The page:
Adriaen History, Family Crest & Coats of Arms 

The name Adriaen is of Anglo-Saxon origin and came from when the family lived in the region of Adria.

Early Origins of the Adriaen family

The surname Adriaen was first found in Middlesex, where they held a family seat from ancient times.

Pope Adrian IV (d. 1159), was "the only Englishman who ever sat in the chair of St. Peter. His early history is obscure. His name is said to have been Nicholas Breakspear." [1]

Important Dates for the Adriaen family

This web page shows only a small excerpt of our Adriaen research. Another 129 words (9 lines of text) covering the years 1232, 1258, 1277, 1295, 1565, 1889, 1250 and 1775 are included under the topic Early Adriaen History in all our PDF Extended History products and printed products wherever possible.

Adriaen Spelling Variations

It is only in the last few hundred years that the English language has been standardized. For that reason, early Anglo-Saxon surnames like Adriaen are characterized by many spelling variations. As the English language changed and incorporated elements of other European languages, even literate people changed the spelling of their names. Scribes and monks in the Middle Ages spelled names they sounded, so it is common to find several variations that refer to a single person. The variations of the name Adriaen include: Adrian, Adrien, Adrain, Awdryan, Adriance and others.

Early Notables of the Adriaen family (pre 1700)

More information is included under the topic Early Adriaen Notables in all our PDF Extended History products and printed products wherever possible.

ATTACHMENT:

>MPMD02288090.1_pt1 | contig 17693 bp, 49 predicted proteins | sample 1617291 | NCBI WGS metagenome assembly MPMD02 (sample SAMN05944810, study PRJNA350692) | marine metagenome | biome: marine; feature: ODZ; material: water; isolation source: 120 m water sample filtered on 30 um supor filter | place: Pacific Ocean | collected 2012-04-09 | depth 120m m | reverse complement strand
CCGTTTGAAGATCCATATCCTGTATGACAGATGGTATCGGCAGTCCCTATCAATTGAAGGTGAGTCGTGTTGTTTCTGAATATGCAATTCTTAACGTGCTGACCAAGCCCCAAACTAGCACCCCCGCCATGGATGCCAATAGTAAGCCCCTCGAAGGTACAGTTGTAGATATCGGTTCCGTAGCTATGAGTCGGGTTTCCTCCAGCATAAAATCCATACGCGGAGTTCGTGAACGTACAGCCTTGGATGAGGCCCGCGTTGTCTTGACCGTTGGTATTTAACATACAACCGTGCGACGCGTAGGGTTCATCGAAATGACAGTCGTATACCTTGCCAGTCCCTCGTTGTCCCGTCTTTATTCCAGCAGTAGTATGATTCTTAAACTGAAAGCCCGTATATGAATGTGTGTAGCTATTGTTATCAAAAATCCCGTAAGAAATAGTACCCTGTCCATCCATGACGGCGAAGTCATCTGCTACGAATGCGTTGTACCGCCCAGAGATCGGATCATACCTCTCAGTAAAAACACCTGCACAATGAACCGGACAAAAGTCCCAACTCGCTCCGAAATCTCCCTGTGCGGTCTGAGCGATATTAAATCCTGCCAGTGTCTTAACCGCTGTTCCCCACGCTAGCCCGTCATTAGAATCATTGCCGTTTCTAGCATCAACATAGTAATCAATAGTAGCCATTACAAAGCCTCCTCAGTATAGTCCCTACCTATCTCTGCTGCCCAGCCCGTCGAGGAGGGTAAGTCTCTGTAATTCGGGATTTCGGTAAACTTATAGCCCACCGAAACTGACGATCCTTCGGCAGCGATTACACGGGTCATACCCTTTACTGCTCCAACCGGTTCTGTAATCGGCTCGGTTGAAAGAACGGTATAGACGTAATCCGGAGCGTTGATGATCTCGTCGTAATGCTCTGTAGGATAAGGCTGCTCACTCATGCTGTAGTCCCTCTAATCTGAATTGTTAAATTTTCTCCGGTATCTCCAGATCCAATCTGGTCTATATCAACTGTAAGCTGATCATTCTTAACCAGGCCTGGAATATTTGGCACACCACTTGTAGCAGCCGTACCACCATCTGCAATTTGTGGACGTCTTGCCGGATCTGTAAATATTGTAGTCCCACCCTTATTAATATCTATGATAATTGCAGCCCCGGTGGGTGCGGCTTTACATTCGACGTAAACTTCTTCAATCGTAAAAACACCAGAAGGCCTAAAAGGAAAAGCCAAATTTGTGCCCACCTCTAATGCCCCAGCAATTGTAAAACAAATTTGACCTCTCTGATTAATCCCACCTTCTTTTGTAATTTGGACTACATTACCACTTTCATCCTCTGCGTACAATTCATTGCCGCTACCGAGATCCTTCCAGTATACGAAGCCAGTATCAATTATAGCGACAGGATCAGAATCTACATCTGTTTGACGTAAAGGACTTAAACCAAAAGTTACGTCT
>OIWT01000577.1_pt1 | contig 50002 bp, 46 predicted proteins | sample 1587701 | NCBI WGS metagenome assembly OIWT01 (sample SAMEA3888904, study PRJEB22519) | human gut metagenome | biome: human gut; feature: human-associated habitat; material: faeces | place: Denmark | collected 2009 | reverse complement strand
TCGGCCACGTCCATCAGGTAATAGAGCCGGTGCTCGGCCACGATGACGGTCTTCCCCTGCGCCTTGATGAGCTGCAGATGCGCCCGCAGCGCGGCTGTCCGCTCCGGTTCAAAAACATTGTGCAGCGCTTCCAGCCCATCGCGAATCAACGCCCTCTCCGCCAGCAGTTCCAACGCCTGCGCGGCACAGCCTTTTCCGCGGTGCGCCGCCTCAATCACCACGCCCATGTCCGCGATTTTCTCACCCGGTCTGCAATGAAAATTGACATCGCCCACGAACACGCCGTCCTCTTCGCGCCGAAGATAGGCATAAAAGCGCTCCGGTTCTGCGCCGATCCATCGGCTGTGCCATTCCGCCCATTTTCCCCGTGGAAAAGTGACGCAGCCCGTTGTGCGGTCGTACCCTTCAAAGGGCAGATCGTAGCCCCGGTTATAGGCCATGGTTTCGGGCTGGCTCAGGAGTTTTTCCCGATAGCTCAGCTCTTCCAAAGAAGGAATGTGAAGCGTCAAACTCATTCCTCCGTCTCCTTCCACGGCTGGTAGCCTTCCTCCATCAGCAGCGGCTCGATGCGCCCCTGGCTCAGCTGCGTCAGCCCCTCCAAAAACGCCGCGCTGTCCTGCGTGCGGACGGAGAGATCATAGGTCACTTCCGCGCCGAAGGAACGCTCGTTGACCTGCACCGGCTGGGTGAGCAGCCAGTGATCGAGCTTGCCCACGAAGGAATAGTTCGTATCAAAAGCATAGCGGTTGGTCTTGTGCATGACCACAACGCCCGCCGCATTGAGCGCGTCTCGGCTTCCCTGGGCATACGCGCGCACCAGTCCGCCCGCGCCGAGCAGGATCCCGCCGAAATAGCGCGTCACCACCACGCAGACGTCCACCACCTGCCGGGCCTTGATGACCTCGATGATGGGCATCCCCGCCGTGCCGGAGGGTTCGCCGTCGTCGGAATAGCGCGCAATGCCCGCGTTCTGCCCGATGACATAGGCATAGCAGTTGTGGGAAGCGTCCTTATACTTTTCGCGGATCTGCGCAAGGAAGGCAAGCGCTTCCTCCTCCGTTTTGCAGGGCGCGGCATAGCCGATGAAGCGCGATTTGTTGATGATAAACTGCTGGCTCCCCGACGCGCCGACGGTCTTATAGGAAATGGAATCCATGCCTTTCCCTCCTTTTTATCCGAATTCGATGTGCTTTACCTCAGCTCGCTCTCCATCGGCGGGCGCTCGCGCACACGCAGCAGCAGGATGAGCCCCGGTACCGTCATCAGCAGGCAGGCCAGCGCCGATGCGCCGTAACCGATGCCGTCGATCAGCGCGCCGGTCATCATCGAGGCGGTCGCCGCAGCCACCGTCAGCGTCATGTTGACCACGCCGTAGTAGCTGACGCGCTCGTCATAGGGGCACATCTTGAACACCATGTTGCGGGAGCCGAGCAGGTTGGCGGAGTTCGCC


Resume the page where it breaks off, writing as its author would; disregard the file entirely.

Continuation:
Migration of the Adriaen family to Ireland

Some of the Adriaen family moved to Ireland, but this topic is not covered in this excerpt.
Another 63 words (4 lines of text) about their life in Ireland is included in all our PDF Extended History products and printed products wherever possible.

Migration of the Adriaen family

Many English families tired of political and religious strife left Britain for the new colonies in North America. Although the trip itself offered no relief - conditions on the ships were extremely cramped, and many travelers arrived diseased, starving, and destitute - these immigrants believed the opportunities that awaited them were worth the risks. Once in the colonies, many of the families did indeed prosper and, in turn, made significant contributions to the culture and economies of the growing colonies. An inquiry into the early roots of North American families has revealed a number of immigrants bearing the name Adriaen or a variant listed above: Christian Adrian, who sailed to Philadelphia in 1752; Sybriant Adrian to New York in 1759; P. Adrian to Baltimore in 1820; and L. Adriance to San Francisco in 1850..

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Citations

  1. ^ Smith, George (ed), Dictionary of National Biography. London: Smith, Elder & Co., 1885-1900. Print
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